It can be very upsetting, even frightening, when our dogs exhibit reactive and aggressive behaviour, or behaviour that upsets our neighbours, such as howling and barking overwhelming when so many different people have different opinions on how to deal with it.

Sometimes it might appear out of the blue, for no reason – unprovoked, but in truth, there could be many many underlying reasons why our dogs are finding situations difficult and reacting aggressively or defensively, and if we look at the whole dog and the big picture first, we can go a very long way in to improving, if not fully solving, most behaviour issues.

This is a pretty long read, but if this is where you are right now and you would feel you need some help, it is important that you understand how we work and why we approach behaviour modification in the way we do.

Our approach to all problematic behaviour is to look at the big picture, but first you need to know:

Our methods are such that we always seek to ensure that no matter how distressing or difficult the situation is with the dog in front of us, we do not want to in any way make it worse. We follow the PPG (Pet Professionals Guild) mantra of ‘Do No Harm’ in every aspect of our training protocol and believe that no dog should suffer punishment or pain for simply manifesting fear, frustration or confusion.

We work on the presumption that dogs don’t generally want to hurt us, but because they have no words to tell us how they are feeling or explain when they are hurting, confused or anxious, problem behaviours are the means by which they are attempting to deal with situations that they are finding difficult.

Our behaviour plan

  • First and foremost, management. Preventing problematic behaviour happening in the first place until we can confidently be sure that the situation is resolved is key. Management can start with immediate effect, using crates, baby gates, mutually exclusive behaviours and leads. Resolving the issue completely is our aim, but we accept that this will rarely happen overnight.
  • The overall health and possible causes of physical distress of the dog, this may involve a vet check, and looking at ways we can ease or resolve any presenting issues as we find them, such as soreness of joints, bad teeth, allergies etc
  • Diet, exercise and life routines: these all impact on our own mental health. They can impact on our dogs too.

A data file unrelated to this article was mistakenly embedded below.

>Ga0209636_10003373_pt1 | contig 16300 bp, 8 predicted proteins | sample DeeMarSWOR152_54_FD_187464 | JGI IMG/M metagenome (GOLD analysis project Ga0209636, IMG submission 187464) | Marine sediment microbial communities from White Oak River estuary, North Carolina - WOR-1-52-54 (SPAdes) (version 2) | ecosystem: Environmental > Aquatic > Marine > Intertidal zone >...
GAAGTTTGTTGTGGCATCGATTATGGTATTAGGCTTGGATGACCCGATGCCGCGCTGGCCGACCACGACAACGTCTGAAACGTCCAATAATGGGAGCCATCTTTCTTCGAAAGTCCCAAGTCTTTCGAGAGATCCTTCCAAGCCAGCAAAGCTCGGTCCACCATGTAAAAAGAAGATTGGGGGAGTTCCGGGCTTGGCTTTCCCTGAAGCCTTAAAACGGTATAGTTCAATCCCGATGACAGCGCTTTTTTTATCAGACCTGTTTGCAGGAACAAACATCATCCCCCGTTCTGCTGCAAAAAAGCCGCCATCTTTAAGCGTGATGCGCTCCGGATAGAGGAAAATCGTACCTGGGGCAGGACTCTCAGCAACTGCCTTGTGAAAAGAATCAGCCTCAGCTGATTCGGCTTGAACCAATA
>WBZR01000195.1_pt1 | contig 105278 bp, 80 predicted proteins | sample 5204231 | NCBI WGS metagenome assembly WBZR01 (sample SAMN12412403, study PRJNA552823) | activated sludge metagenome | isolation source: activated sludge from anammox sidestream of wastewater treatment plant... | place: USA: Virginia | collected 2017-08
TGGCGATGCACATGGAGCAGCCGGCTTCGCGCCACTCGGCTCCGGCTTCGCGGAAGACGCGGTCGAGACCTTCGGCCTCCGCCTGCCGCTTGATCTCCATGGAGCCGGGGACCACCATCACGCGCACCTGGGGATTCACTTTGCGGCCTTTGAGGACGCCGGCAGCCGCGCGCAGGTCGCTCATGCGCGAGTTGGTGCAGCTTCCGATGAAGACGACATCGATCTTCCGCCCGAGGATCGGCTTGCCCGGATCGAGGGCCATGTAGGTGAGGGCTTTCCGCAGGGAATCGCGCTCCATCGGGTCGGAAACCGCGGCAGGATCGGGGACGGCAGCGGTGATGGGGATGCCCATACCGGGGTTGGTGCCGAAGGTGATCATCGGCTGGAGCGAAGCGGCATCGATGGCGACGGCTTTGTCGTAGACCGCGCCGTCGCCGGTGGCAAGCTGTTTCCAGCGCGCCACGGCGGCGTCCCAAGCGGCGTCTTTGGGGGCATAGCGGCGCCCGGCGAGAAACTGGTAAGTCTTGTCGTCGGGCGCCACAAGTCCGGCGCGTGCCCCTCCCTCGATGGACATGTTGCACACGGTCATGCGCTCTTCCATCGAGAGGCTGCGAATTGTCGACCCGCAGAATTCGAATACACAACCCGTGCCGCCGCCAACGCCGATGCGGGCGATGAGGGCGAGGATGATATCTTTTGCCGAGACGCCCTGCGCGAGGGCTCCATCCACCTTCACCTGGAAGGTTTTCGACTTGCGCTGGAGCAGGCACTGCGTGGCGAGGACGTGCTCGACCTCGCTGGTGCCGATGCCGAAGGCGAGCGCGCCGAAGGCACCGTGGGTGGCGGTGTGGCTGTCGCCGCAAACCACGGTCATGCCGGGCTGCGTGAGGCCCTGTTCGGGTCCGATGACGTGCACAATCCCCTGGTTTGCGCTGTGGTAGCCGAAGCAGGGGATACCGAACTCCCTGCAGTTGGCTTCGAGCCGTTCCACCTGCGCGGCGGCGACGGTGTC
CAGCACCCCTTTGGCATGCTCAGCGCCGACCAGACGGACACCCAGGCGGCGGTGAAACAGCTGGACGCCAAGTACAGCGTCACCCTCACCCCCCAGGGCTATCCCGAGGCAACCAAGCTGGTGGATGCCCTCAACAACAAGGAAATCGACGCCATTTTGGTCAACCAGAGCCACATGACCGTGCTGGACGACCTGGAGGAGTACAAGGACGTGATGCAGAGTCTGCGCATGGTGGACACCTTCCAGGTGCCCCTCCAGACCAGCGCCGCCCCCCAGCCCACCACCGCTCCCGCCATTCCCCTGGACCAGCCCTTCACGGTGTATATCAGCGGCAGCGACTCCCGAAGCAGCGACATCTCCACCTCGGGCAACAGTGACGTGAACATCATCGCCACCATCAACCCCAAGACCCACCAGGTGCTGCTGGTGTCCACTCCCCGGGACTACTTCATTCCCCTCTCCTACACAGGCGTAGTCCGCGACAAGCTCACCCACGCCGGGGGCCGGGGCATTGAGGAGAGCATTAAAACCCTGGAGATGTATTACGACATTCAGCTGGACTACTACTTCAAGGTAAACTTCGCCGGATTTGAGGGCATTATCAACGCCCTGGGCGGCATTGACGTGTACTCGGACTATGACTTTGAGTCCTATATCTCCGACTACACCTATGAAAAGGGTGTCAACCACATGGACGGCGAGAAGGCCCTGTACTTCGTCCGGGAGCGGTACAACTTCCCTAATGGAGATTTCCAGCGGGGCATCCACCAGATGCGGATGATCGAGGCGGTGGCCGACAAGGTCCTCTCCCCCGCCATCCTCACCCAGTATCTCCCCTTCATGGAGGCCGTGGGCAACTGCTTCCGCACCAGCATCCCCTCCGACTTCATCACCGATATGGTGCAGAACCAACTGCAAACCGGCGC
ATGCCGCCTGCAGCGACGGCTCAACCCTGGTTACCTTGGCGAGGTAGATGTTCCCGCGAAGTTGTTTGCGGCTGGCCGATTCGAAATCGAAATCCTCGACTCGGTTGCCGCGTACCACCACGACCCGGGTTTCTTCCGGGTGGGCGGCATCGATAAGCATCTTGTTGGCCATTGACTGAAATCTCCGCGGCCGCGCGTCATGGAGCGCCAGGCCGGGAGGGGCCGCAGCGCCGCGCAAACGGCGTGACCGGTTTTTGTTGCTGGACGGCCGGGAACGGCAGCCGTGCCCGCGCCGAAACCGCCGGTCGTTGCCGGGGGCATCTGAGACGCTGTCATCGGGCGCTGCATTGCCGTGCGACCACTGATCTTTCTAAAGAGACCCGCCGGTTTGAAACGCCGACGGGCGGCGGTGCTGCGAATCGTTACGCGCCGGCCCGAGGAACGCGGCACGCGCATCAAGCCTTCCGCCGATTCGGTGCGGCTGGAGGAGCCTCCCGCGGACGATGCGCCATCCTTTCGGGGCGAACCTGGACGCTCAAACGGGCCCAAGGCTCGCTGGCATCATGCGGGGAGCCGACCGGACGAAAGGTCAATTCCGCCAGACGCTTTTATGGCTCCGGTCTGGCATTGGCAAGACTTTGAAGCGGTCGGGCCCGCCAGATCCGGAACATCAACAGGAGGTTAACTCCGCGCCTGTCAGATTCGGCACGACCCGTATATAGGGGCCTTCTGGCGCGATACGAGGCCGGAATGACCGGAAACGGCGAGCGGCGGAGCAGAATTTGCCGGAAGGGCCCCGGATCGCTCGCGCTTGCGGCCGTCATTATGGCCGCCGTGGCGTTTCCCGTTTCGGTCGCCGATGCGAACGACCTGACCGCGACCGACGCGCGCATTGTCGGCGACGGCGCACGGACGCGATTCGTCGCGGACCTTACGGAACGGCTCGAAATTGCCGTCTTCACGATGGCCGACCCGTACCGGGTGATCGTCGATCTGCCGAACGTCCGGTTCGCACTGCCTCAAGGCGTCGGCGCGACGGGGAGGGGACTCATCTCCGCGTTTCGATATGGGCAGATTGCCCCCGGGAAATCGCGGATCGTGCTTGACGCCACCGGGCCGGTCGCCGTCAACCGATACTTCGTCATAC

We then start looking at building the blocks that will actively change the dynamics of how the dog might respond in any situation, using both the sciences of behaviourism and scientific understanding of animal cognition.

Much of this will be tailored specifically to suit the individual family, but it must be understood from the outset that regular if not daily practice sessions will be vital to maintain this work.

  • Overall confidence, trust and communication: Many people have some crazy irrational fear or phobia: spiders, heights, snakes, flying.. we might never have had an actually damaging encounter with any of these, but we can still find ourselves quite distressed by the mere thought of them. Our dogs can be fearful of things without due cause too. If we are afraid we can usually ask someone for help, and when someone is there to comfort us, we generally find these fears are eased. In our dogs, we need to teach them how to ask for help, and we teach our owners how best to offer that help when it is asked for.
  • Obedience: During ‘the moment’, when our dog is actively showing problematic behaviour, it’s usually way to late to ask your dog to actually do anything, which is why management and prevention is our first tool.

This is not to be mistaken for avoidance where we simply seek to never encounter other dogs or whatever your dog’s triggers are as in the real world, it would be highly impractical and unhelpful, but once we have improved trust and communication protocol in place, we can then start working at introducing and desensitising our dog to it’s potential problematic behaviour triggers in incremental steps.

By this time we should also find we are more able to pre-empt when problems are likely to occur and use obedience to give us time to put a management system in place, and put the dog in a better place to prevent problems happening

Once we have this full circle of events in motion, we then expect to see quite significant improvements and then look at setting up more of an ongoing situation drills and fun games to play with our dogs to help keep up the progress we have made.

If this sounds like the help you are looking for, please do get in touch!

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